Agree that Bt corn is not the same as conventional corn (or organic corn onto which Bt has been sprayed). In fact, perhaps the question we should be asking is why Bt doesn’t appear on the list of ingredients in a food label? That would be much more useful to know than a generic label indicating that transgenic technology was used somewhere in the process.
My original point was that for ingredients derived and processed from the original food (which is where the majority of most current approved GM crops end up), there is no difference. Thus, starch from GM corn is the same as starch from non-GM corn. Starch is starch, glucose is glucose and lovely high fructose corn syrup is high fructose corn syrup, regardless of its source, GM or non-GM.
As for slippery slopes and democracy…As Winston Churchill once put it “democracy is the worst form of government…except for all the others” 🙂
I do think as a person knowledgeable about the area, you have a responsiblity to push for democratic decisions backed by solid science, and in this case I do not see a scientific rationale for a generic GM label. If we are going to label methods of how food is made, where are we going to stop? Labels for seeds that have been mutagenized by chemicals or radiation, using gene editing approaches or crossed using laboratory methods? That is a slippery slope.
No. I say what we need is a label indicating what ingredients are in our food; there are much more serious and pressing issues in terms of health and safety in food and this kefuffle over GMO labels is just a side show.
Also, what is non-democratic about letting companies that want to put non-GMO on their products, do it?
I have mixed feelings about generic (e.g. “contains genetically engineered ingredients”) versus specific (e.g. “contains Bt Cry9C protein”) labeling. But, the facts that: 1) GE organisms are not being adequately tested for possible unintended, unexpected changes that can occur via the biotechnologies that are currently being used to produce them (and neither is the corn starch, etc., derived from them); 2) the biotech industry has primarily utilized these technologies to support industrialized, unsustainable agricultural systems over the last 20 years; and 3) some 90% of Americans want general GMO labels on foods available in grocery stores…make me lean toward generic labels.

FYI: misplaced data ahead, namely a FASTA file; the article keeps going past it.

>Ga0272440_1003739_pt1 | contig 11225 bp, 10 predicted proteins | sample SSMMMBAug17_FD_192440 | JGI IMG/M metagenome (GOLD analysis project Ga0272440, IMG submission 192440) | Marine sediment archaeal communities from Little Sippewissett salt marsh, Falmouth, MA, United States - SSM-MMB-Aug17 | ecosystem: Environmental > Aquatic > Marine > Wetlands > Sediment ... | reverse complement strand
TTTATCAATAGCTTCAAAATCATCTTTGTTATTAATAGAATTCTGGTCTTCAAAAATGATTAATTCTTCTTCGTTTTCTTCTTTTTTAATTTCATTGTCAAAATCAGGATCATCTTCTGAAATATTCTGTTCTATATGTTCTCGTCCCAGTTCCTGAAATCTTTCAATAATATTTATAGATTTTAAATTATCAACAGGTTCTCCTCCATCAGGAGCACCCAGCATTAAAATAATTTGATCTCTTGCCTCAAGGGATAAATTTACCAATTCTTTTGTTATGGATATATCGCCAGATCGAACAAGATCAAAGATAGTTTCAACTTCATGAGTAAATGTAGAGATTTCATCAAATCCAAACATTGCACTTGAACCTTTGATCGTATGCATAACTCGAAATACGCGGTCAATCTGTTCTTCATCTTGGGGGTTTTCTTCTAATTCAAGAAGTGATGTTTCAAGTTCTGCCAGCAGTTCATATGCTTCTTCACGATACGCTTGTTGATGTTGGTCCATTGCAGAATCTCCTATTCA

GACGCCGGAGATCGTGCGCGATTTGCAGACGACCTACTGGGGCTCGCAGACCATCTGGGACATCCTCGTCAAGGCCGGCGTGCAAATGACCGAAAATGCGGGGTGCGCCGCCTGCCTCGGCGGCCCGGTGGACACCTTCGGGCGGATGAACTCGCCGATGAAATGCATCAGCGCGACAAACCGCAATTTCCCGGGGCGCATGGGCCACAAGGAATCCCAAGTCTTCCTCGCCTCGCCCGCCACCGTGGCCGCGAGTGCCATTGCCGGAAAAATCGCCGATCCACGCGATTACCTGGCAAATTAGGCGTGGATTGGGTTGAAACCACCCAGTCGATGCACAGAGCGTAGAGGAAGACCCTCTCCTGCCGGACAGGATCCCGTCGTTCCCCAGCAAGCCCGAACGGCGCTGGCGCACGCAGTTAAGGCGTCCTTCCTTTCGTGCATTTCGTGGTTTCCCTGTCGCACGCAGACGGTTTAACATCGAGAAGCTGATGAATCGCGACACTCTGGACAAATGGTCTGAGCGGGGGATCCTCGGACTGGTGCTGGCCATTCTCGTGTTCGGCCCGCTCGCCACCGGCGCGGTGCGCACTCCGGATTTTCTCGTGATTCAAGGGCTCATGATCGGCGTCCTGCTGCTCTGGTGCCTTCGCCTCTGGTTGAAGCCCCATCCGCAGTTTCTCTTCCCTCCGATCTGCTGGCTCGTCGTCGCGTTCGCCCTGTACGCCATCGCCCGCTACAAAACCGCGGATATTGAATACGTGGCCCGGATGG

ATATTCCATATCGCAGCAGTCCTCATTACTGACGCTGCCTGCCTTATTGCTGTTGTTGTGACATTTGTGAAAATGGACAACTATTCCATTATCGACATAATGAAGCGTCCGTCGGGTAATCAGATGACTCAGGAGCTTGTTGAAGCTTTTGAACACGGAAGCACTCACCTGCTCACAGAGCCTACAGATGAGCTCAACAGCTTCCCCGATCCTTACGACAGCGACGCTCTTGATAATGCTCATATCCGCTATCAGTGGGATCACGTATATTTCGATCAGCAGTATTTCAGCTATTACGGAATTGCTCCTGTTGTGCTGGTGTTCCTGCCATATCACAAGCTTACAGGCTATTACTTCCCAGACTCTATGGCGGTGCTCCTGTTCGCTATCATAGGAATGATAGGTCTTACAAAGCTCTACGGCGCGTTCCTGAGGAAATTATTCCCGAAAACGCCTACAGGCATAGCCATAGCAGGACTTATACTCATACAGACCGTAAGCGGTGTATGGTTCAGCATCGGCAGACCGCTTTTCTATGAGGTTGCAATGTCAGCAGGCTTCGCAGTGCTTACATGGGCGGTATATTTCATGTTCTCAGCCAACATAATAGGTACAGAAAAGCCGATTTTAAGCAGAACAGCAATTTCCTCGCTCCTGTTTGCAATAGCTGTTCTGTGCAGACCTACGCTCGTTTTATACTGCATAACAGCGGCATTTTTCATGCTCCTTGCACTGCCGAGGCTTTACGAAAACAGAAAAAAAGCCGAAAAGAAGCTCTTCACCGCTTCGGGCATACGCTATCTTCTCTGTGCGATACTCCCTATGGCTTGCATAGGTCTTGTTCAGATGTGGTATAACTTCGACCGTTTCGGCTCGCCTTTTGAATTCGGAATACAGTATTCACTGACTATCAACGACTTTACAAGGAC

And BTW, a GE organism that produces Bt insecticide in every one of its cells is a very different product than an organically produced food that has been sprayed with Bt. Consumers should be informed that Bt has been intentionally added to (and can’t be washed off of) their food in the first case; in the second case…not so much.
The scientific rationale for GMO labeling is that currently used biotechnologies entail more risk for creating unintended, unexpected changes in organisms than do traditional breeding methods and, the U.S. government’s “coordinated framework” for regulating GE organisms does not require adequate testing for such changes. Much, much more testing is carried out on GE drugs and still those products (e.g. GE insulin) are labelled, allowing patients to decide for themselves whether to use them or not.
I never said it was undemocratic to let companies put non-GMO labels on their products.
What I said was that the vast majority of people in the U.S. want GMOs labeled. Their counterparts in 60+ countries already have that right. It’s good business to give consumers what they want. The democratic, capitalist American thing to do is to let Americans vote for or against GE foods with their pocketbooks.
OK my last reposte, and then you can have the last word
Your first two points relate to stances against food production processes in general (which I am not convinced really relate to the labeling issue). I agree it is worth understanding more about long-term effects of consuming food produced by transgenic technology. But you could also argue that we need to understand more about the long term effects on human physiology and the environment of crops that have been bred using other process like UV or chemical induced mutagenesis. Why are you not agitating for labels for that? I am no fan of industrialized, unsustainable agricultural systems, but GM technology is not solely responsible for the business models of big agrochemical corporations.